The Thursday tipple: Peter’s Pub, Johnson Place

It’s a distinctive name for a pub in Dublin – not a surname in the possessive case or an adjectival definite article (e.g. The Hairy Lemon), but a possessive case first name. Peter’s pub: owned by three generations of Peters spanning many, boozy moons. The name suggests gentlemanly, chivalrous, more refined than the noisier establishments off Grafton Street where patrons spill out onto the pavements in their droves on warm evenings or Fridays. It’s also got history on its side: a licensed establishment for over 200 years.

Patrons can judge for themselves how this pub compares in the refinement stakes, but on these cold winter nights its cosiness is indisputable. The size of this pub (and its snug) means it always feels busy, thus rewarding when you find a free table. The current winter warmer drinks menu, with drinks like Martell and Kahlua hot chocolates, compliment the mood. The food menu, sprinkled amongst the knee high tables, will also help with the thaw. If you’re only after a beer, there’s even the choice of warm cider.

It’s not the presence of old pub memorabilia on a beam above the room that makes a visit worthwhile, nor the tea lights and candles on window ledges by the half panelled, half cream-painted walls. It’s the presence of at least one barman from the Old School of Attentiveness.

There are two types of barman in Ireland. The passive type trundles through his shift, takes your order then prepares the pints and shorts in his inimitable, humdrum way; serves sandwiches, meals or exotic drinks with a look that suggests the task is on the fringe of his job spec. Sometimes he’ll remember your order, sometimes he won’t. As you chat to him his eye will wander towards the next customer loitering to order. When the drink you want is not available he doesn’t offer an alternative. And you’re not always assured you’ve been given the right change.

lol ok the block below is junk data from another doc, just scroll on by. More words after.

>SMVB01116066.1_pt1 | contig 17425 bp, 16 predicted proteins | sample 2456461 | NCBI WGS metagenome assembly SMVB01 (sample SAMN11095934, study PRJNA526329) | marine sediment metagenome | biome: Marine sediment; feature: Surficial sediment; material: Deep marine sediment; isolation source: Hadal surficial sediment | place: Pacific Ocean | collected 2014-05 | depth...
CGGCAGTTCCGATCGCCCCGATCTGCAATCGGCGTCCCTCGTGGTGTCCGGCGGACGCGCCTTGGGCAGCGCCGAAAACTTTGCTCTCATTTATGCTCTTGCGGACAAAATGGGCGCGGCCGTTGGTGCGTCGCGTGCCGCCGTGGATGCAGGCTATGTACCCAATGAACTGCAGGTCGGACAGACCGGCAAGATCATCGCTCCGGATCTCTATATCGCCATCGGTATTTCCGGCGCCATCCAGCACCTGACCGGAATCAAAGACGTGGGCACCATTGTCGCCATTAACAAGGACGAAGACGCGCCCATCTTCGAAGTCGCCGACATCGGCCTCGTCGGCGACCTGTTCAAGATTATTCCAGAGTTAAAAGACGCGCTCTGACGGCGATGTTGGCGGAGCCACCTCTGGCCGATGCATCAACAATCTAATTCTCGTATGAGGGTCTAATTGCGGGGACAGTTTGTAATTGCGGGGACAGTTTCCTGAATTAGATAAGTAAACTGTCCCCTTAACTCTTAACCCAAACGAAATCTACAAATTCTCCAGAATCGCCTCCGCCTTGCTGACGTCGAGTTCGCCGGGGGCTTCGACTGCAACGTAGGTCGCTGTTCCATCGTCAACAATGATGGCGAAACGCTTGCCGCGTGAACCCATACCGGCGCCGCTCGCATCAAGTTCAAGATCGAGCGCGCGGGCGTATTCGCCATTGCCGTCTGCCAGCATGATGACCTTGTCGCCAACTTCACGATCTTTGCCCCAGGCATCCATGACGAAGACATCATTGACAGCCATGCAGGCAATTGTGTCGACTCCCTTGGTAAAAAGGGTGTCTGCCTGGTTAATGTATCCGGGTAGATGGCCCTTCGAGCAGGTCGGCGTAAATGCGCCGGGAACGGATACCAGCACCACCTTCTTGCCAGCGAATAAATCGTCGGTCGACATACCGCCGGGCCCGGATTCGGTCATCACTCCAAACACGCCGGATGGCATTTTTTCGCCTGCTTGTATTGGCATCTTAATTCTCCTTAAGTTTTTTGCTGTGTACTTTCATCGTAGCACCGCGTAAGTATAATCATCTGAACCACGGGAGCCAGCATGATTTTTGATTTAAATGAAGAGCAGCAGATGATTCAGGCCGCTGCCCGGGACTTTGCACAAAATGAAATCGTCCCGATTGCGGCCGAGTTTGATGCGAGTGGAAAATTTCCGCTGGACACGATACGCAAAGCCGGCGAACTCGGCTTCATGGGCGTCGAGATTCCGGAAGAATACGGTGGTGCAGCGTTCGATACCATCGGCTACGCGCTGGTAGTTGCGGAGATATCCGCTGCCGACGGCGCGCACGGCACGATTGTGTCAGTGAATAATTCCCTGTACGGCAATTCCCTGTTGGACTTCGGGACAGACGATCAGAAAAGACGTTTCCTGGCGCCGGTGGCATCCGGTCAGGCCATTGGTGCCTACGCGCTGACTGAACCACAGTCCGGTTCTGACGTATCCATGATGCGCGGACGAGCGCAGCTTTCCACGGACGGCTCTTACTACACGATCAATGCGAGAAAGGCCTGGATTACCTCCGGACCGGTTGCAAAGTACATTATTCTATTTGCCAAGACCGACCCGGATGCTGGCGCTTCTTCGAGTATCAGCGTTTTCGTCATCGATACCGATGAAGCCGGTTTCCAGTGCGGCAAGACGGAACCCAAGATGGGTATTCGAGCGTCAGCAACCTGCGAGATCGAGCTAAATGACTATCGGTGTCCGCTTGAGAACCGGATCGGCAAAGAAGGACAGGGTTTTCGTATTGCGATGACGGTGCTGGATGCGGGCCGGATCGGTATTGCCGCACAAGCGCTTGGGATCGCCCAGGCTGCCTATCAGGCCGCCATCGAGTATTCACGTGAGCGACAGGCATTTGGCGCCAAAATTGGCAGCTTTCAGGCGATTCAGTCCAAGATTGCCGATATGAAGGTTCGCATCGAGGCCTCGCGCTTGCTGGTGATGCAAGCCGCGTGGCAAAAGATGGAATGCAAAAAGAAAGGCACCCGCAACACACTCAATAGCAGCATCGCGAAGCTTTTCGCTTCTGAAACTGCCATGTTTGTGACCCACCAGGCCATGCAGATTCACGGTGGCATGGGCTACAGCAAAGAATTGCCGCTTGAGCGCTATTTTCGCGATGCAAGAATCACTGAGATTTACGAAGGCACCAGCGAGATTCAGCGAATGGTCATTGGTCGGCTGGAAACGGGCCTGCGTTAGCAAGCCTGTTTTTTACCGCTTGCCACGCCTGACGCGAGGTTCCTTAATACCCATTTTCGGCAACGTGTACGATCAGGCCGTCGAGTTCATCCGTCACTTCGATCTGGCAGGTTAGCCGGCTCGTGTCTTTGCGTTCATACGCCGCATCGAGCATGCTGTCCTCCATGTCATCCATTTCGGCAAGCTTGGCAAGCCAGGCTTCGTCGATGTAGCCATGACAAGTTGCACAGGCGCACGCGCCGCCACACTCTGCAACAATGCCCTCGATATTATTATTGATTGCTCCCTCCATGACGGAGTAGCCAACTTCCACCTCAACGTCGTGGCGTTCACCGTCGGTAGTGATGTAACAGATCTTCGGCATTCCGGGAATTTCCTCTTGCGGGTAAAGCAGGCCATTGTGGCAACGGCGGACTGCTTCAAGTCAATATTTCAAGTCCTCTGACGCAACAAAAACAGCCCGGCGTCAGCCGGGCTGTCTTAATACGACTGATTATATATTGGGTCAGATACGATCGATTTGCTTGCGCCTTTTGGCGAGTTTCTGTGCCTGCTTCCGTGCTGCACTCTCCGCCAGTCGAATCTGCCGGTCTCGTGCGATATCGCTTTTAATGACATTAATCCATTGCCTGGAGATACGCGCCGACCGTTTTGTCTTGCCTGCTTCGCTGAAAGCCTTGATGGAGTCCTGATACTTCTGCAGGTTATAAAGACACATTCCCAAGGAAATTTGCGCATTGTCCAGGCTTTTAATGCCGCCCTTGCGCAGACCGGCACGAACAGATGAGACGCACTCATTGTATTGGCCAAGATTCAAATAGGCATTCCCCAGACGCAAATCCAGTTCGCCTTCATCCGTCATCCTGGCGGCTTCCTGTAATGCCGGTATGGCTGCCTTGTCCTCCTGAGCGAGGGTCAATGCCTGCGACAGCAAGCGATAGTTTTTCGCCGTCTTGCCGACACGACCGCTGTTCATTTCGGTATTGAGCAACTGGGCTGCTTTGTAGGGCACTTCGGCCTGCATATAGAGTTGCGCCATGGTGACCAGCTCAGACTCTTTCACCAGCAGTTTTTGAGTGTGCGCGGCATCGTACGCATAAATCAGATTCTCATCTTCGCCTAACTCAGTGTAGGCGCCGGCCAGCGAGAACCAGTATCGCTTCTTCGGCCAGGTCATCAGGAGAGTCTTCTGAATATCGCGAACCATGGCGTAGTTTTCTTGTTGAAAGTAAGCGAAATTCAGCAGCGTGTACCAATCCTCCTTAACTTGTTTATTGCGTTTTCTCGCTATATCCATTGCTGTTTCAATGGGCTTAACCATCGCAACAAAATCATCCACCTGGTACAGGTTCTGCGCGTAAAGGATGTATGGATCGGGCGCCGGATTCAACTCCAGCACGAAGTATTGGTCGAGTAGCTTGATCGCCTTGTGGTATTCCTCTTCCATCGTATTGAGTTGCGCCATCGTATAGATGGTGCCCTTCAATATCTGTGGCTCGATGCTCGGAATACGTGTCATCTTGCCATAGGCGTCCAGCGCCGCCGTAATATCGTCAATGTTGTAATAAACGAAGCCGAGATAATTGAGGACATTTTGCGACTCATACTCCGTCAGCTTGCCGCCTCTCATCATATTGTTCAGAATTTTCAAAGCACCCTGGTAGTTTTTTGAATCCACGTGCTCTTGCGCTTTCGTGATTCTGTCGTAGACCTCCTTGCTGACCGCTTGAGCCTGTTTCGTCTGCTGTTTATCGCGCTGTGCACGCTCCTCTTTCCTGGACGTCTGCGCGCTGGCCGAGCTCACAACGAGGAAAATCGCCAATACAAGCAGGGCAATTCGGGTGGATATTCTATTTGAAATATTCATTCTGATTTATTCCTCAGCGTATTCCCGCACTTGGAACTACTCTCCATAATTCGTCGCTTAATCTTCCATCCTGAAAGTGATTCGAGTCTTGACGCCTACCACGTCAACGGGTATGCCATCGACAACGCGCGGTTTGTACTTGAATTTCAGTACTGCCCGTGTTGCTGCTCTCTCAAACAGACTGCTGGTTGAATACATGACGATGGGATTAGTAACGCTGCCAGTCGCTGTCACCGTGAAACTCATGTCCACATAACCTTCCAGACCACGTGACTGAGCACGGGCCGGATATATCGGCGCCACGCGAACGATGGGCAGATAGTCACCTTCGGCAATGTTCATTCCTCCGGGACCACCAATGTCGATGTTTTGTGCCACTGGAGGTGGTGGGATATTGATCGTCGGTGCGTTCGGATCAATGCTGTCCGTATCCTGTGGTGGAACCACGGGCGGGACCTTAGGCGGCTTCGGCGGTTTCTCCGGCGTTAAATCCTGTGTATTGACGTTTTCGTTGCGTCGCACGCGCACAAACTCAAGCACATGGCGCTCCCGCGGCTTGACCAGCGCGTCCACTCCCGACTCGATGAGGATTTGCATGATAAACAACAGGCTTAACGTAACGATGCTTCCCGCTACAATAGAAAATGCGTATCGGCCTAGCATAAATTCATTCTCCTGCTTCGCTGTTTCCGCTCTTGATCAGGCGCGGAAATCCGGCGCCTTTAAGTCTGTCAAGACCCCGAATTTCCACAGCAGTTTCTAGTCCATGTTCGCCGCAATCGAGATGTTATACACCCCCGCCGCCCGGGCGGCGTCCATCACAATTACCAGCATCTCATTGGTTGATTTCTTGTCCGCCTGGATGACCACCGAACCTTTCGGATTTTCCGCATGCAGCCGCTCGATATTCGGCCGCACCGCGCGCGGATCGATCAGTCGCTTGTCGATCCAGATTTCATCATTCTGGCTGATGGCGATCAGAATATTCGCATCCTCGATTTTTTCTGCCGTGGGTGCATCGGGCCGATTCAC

The attentive type, trained at the old school, notices you when you arrive. He smiles as you speak, nods approvingly at your order. ‘I’ll drop it down to you,’ he says, has a friendly word to both the patrons he knows and the patrons he identifies as ‘not from around here’. Food or drink, he’ll compliment your choices or help you decide if you’re unsure. He’ll remember your order as he suggests: ‘Same again?’

Amidst collecting empty glasses, ensuring the TV volume and channel are to everyone’s satisfaction, keeping the place tidy and the taps ready to pour more, he’ll saunter to your table to check ‘everything is alright’ and that you have enough relish. When you inquire about the taste of an exotic drink he’ll offer you a taster.

His demeanour will always be the same, on good days and bad. And if you are ‘from around here’ and drinking with those ‘not from around here’, and your companions tell you how impressed they are at the quality of Ireland’s barmen, you’ll find yourself very proud to be Irish.

At least one such barman works at Peter’s Pub. His teacher was the third Peter, who undoubtedly taught his son every part of the profession before handing over the trade to him several decades ago. Peter died in August 2017 but his legacy lives on.

Prices (08 February 2018)

Pint of Guinness: €5.60

Pint of lager: €6.20

Measure of whiskey: €5.40

1/4 bottle of wine: €6.80

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